Wouldn’t be wrong to term them people visionaries; cinematographers who take their cast and crew on a journey, the destination of which, is a successful motion picture. Here’s a sneak peek into the movies that boast of spell-binding cinematography – movies that stay with the audience for a long, long time.
‘Action!’, screamed the director, and there, the cameras rolled. The set, it was bloody huge, and so surreal, that you start imagining that dreams are real. A hundred lights appropriately placed so as to capture the minutest of expressions on the face of Dom Cobb, the protagonist. Cobb looks towards his right, and on the spur of the moment, streams of water flood the entire set. For a while, you don’t believe your eyes. That, my friends, is a soul-stirring moment in the award-winning movie, Inception. Truth be told, Wally Pfister was, inarguably, the most important ingredient in Christopher Nolan’s recipe for this surreal photo play. It had to win an Oscar.
Incredible vision. Brilliant effects. Panoramic views. Breath-taking lighting. Cinematography does make a film visually stunning, and nothing delineates this fact better than the examples pitched in below – some masterpieces having scenes so mind-blowing that, in just a moment, you feel yourself drawn right into the vista. The tools are shadow and lights, which enhance the plot and not blockade it. Let’s take a sneak peek at those technical masterpieces that were brought to life by the keen eye of the camera gurus. No wonder their works last for generations.
Movies With Best Cinematography: A Review
Movie: Amélie (2001); Cinematographer: Bruno Delbonnel
Movie: Children of Men (2006); Cinematographer: Emmanuel Lubezki
Movie: Fight Club (1999); Cinematographer: Jeff Cronenweth
Movie: Apocalypse Now (1979); Cinematographer: Vittorio Storaro
Movie: Blade Runner (1982); Cinematographer: Jordan Cronenweth
Movie: American Beauty (1999); Cinematographer: Conrad L. Hall
Academy Award Winners for Best Cinematography: 1960 – 2010
|West Side Story (1961)||Fiddler on the Roof (1971)||Reds (1981)||JFK (1991)||The Lord of the Rings: The Fellowship of the Ring (2001)|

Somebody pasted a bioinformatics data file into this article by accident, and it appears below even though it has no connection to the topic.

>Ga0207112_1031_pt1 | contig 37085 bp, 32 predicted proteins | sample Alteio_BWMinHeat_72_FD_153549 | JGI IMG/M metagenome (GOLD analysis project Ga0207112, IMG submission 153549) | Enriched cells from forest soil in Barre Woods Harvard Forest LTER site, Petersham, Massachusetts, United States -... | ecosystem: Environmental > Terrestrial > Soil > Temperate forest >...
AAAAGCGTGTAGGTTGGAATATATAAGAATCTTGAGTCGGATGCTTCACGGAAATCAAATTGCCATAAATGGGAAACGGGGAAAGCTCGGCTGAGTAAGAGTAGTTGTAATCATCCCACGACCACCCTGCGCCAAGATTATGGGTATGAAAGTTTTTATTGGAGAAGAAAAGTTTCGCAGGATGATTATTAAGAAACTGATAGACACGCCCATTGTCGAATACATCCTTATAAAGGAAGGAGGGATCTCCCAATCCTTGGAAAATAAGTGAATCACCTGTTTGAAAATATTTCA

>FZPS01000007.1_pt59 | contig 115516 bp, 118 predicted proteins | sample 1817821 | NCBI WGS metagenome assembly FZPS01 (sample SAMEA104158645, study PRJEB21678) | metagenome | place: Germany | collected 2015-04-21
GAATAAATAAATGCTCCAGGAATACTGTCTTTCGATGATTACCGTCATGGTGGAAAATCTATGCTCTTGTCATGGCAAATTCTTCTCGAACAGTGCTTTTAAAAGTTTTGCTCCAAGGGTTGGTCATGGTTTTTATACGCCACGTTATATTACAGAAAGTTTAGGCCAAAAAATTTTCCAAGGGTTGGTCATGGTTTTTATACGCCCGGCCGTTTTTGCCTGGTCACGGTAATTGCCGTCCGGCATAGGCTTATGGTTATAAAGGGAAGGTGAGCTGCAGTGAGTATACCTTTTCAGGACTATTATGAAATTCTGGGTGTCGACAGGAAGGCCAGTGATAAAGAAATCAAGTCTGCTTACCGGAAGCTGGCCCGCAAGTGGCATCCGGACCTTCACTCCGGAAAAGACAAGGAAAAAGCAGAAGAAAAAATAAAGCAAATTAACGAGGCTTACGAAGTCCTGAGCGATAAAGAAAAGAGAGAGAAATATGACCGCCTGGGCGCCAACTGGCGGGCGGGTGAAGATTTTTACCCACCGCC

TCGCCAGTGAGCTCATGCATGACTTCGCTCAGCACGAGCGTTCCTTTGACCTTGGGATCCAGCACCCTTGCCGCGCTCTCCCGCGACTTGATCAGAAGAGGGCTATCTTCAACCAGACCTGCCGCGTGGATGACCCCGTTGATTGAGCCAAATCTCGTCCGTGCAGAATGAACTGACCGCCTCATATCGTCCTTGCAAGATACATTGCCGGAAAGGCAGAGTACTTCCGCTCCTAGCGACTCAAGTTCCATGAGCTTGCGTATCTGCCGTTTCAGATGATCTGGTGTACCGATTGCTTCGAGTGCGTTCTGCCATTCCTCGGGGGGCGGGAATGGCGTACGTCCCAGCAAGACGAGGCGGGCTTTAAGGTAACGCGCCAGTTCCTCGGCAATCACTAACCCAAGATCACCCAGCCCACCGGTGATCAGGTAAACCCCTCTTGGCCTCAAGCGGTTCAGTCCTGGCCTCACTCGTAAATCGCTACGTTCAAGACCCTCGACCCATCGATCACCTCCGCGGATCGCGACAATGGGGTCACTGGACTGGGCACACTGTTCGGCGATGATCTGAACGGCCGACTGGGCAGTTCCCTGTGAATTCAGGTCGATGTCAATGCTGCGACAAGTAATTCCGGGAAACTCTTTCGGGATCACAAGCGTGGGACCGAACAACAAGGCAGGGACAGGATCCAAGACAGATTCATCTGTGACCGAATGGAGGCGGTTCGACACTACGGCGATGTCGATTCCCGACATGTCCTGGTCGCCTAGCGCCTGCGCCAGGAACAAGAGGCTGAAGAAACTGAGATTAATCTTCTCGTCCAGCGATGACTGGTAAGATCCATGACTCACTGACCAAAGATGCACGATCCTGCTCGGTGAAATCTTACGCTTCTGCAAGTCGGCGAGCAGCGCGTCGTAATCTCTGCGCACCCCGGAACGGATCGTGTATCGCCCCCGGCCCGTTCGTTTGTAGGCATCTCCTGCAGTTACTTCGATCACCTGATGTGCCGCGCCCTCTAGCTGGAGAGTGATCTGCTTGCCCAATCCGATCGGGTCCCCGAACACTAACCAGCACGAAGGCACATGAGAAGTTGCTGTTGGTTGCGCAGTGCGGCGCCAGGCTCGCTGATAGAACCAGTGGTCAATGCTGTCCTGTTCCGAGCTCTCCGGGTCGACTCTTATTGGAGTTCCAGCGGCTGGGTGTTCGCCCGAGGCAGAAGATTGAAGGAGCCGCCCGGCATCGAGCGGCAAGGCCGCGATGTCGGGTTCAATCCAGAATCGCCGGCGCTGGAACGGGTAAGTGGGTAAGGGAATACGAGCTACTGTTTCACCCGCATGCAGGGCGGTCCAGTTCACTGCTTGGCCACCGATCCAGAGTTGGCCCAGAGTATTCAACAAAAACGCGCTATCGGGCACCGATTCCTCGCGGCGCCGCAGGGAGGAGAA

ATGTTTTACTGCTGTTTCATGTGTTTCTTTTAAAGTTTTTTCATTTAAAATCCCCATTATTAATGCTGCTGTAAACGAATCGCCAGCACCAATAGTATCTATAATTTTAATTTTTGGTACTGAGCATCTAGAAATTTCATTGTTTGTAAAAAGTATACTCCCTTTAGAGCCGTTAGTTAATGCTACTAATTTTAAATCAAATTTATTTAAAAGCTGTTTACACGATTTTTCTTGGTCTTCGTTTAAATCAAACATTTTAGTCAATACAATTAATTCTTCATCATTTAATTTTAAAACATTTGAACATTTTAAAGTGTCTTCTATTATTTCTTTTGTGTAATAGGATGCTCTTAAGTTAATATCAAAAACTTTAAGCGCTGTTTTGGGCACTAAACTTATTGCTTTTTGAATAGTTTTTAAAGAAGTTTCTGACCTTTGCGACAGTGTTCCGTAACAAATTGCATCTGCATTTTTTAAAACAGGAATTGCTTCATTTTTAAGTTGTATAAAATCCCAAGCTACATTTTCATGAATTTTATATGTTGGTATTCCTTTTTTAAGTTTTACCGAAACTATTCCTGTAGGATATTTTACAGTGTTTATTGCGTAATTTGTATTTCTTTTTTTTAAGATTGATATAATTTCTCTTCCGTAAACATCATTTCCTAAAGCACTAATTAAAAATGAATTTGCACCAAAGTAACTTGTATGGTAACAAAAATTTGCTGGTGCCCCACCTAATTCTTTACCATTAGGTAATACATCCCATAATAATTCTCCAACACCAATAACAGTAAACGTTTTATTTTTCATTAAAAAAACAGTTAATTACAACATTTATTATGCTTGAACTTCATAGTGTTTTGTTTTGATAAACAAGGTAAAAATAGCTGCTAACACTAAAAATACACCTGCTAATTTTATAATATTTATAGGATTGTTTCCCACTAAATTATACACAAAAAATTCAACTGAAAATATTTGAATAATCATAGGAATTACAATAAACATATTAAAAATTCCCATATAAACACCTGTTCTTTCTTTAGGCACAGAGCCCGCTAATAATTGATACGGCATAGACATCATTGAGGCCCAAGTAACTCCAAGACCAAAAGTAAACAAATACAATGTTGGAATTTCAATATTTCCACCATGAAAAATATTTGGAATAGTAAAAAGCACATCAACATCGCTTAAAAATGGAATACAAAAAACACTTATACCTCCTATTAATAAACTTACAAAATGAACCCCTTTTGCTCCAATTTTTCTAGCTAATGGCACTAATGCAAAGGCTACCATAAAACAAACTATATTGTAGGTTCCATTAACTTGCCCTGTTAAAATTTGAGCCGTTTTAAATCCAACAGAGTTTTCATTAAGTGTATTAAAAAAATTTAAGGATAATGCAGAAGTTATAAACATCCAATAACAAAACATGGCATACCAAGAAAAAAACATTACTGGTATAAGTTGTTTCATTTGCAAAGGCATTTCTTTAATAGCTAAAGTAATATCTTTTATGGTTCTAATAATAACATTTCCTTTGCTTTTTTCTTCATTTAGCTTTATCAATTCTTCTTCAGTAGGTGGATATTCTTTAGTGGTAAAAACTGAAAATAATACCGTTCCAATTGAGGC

|Lawrence of Arabia (1962)||Cabaret (1972)||Gandhi (1982)||A River Runs Through It (1992)||Road to Perdition (2002)|
|Cleopatra (1963)||Cries and Whispers (1972)||Fanny and Alexander (1982)||Schindler’s List (1993)||Master and Commander: The Far Side of the World (2003)|
|My Fair Lady (1964)||The Towering Inferno (1974)||The Killing Fields (1984)||Legends of the Fall (1994)||The Aviator (2004)|
|Doctor Zhivago (1965)||Barry Lyndon (1975)||Out of Africa (1985)||Braveheart (1995)||Memoirs of a Geisha (2005)|
|A Man for All Seasons (1966)||Bound for Glory (1976)||The Mission (1986)||The English Patient (1996)||Pan’s Labyrinth (2006)|
|Bonnie and Clyde (1967)||Close Encounters of the Third Kind (1977)||The Last Emperor (1987)||Titanic (1997)||There Will Be Blood (2007)|
|Romeo and Juliet (1968)||Days of Heaven (1978)||Mississippi Burning (1988)||Saving Private Ryan (1998)||Slumdog Millionaire (2008)|
|Butch Cassidy and the Sundance Kid (1969)||Apocalypse Now (1979)||Glory (1989)||American Beauty (1999)||Avatar (2009)|
|Ryan’s Daughter (1970)||Tess (1979)||Dances with Wolves (1990)||Crouching Tiger, Hidden Dragon (2000)||Inception (2010)|
Really what is a movie without stunning scenery, soul-stirring imagery, and deep characters? It is when every moment in the movie makes you go ‘wow!’ that the job of a cinematographer is done. Movies instanced above are nothing less than a tutorial to those who aspire to show the world in the myriad ways they can use their cameras. For the rest of you who wish to explore the world of cinematic masterpieces, this article ensures you a great time ahead. Given the long list above, you have enough reasons to celebrate the art of cinematography.